In very general terms, the older two stroke outboard engine ranges were fundamentally good engines, which ran for years. Whilst all the various different two stroke manufacturers and models all had their idiosyncrasies, many outboards engines ran for years with no - or a few known – vices and quirks.
We have looked after a large number of these two stroke engines over the years. Whilst they are getting fewer in number, the older ones will keep going provided they are given a bit of tender loving care. Whether your two–stroke outboard engine will keep going all depends on the care and maintenance, in particular whether and how professionally it was regularly serviced.
If there are major problems with these older two-stroke engines it tends to come down to one of three things poor (or no servicing) , not flushing through the cooling systems and especially a lack of oil lubrication.
If there are any serious problems with this type of two stroke engine it will be probably/almost certainly be caused by poor lubrication and lack of oil circulating around key components.
Two Stokes verses Four Strokes -the positives for changing over
The modern four stroke outboard engines are a lot more sophisticated designs than the two strokes engines ever were.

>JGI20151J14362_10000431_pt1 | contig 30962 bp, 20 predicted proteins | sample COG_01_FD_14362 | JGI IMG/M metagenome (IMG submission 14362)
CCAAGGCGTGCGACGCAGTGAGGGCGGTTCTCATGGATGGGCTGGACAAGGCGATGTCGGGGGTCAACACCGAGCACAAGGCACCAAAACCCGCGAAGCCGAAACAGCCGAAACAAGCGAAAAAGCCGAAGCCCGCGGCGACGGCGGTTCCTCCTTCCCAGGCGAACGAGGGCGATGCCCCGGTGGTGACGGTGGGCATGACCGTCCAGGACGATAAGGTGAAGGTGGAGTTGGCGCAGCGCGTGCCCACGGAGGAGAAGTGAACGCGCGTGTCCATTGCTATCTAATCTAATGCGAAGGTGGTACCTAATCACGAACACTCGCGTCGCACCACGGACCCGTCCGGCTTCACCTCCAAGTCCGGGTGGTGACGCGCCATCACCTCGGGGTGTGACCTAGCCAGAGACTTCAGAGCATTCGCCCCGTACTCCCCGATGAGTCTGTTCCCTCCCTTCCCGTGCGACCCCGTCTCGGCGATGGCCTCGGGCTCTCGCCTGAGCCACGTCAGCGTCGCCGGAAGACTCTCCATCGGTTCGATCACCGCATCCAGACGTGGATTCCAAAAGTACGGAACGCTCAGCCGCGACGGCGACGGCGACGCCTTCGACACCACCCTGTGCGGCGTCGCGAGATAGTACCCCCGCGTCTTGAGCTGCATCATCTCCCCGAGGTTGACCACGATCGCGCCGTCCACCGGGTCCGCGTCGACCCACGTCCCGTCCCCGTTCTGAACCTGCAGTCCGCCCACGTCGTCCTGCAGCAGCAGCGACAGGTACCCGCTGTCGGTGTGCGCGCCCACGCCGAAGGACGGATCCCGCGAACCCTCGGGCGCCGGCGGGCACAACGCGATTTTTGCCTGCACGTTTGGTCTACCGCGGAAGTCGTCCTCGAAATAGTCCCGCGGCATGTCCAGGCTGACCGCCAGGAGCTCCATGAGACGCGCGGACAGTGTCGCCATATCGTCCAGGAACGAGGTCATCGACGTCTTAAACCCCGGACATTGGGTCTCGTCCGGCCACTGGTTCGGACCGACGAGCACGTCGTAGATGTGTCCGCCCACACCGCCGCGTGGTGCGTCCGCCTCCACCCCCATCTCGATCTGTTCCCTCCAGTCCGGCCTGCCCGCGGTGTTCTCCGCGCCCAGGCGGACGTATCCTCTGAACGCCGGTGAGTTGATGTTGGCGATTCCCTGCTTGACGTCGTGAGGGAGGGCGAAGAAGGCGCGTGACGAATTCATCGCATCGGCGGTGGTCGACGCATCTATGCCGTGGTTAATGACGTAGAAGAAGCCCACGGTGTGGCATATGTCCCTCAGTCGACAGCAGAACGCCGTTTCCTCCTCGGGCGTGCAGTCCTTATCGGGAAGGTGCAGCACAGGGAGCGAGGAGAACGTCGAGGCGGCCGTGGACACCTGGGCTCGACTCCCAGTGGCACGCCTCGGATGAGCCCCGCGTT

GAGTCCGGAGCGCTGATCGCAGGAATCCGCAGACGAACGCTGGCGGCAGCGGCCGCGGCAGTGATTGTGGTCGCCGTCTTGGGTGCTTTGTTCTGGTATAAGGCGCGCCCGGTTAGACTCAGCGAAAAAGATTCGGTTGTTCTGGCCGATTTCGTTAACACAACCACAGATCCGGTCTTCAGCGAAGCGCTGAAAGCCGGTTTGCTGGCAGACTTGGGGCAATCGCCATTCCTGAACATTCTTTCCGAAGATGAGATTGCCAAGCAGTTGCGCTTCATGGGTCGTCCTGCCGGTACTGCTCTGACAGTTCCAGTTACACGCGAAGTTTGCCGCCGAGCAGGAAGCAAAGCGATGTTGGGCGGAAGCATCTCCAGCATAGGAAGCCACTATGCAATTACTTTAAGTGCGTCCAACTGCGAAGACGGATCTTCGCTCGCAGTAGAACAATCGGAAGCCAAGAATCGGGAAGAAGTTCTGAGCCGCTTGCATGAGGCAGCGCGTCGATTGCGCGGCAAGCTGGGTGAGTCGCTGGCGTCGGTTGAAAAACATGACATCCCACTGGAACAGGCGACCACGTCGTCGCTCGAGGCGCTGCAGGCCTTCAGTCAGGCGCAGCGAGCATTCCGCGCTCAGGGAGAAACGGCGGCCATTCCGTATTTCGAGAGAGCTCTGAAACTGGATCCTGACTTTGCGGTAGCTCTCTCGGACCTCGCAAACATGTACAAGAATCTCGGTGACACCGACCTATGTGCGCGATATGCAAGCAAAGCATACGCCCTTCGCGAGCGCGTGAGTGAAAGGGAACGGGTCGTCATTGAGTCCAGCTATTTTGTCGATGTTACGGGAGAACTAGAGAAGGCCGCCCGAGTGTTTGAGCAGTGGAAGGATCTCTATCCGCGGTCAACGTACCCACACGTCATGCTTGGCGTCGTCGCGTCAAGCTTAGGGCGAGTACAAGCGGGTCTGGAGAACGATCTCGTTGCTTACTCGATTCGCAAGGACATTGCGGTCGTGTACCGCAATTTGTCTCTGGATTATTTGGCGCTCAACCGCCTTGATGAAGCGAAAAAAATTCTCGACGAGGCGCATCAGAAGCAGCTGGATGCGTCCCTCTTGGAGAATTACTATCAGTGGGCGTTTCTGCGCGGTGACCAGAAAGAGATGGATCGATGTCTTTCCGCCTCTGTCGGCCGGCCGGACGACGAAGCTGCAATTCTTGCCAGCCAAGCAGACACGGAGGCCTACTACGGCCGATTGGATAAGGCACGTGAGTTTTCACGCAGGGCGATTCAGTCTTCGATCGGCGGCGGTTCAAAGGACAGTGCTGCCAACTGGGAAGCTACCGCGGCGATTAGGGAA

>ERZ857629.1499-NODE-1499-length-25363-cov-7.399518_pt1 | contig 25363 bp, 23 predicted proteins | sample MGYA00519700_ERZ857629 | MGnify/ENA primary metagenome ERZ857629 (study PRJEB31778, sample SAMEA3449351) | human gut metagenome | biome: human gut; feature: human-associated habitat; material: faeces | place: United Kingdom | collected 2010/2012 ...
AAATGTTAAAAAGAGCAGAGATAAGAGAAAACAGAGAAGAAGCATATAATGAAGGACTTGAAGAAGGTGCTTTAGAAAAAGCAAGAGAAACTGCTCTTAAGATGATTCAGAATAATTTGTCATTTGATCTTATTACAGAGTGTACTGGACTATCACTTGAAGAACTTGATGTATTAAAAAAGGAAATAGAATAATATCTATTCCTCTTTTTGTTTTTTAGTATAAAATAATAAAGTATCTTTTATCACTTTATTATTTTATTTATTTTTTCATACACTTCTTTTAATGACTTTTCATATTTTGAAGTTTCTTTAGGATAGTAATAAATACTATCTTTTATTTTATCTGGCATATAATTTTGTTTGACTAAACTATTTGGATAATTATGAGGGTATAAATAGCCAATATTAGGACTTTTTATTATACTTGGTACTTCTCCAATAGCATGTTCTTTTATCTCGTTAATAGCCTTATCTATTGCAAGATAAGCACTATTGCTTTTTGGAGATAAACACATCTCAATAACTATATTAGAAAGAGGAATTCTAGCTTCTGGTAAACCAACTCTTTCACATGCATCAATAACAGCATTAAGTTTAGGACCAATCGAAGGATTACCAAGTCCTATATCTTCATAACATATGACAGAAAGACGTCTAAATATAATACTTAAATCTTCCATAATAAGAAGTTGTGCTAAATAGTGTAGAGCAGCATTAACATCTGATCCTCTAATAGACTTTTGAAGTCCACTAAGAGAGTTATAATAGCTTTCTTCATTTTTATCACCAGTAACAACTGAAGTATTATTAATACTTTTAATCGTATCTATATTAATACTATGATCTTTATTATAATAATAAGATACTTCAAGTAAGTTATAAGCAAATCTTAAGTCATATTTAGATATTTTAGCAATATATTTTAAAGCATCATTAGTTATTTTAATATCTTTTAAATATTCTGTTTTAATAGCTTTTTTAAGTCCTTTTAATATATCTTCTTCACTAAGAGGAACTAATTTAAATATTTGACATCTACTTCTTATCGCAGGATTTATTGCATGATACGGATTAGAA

Assuming you want to buy one of the good Japanese or North American outboard engine brands, with a modern four stroke engines there are five key differences when compared with the older two-stroke engines. These five differences will be;
- Four-strokes are very trouble free and far more reliable. We only see four stroke engine leisure owners once (or maybe twice) a year for their routine servicing.
- Four strokes rarely break down between servicing.
- Power delivery and throttle control is far smoother. This makes boat control easier.
- Fuel consumption will be a lot better on the newer engine, probably 30-40% better on an average day out.
- Noise will be noticeable less on the new engine, which is particularly noticeable for passengers sitting in the rear seats of your boat.
Therefore there are a lot of positives to changing from a two stroke to a four stroke, mainly for noise, fuel consumption, noise and reliability.
Two Stroke verses Four Stroke Outboards - the Reliability and Servicing Issues
As noted above, the key difference between two strokes and four strokes is that the modern four stroke engines are now all far, far more reliable. When the new generation of engines were introduced and had bedded in, reliability massively improved.
We know from being a Yamaha and Suzuki premier dealership that the number of warranty issues and claims from both of these leading manufactures dropped down to a fraction of the old numbers. In terms of engines sold, our warranty claims dropped from one claim for every approximately 5% of engines sold right down to 1% now - i.e. outboard engine reliability improved by 400% .
Quite frankly it is a rarity to see a new Yamaha or Suzuki back in here at the Pennine Marine workshop for a warranty claim - like “nearly never ever”.
However the down side of introducing the new four stroke technology is that modern four stroke engines need to be maintained by a professional service dealership, with the right tools and computerised diagnostics. The electronics on board these newer outboard engines are just too sophisticated for home servicing. Many modern outboard engines now require plugging into computerised diagnostics during their servicing, simply to ensure they are running properly.
Two strokes verse Four Strokes - the Weight and Portability Issue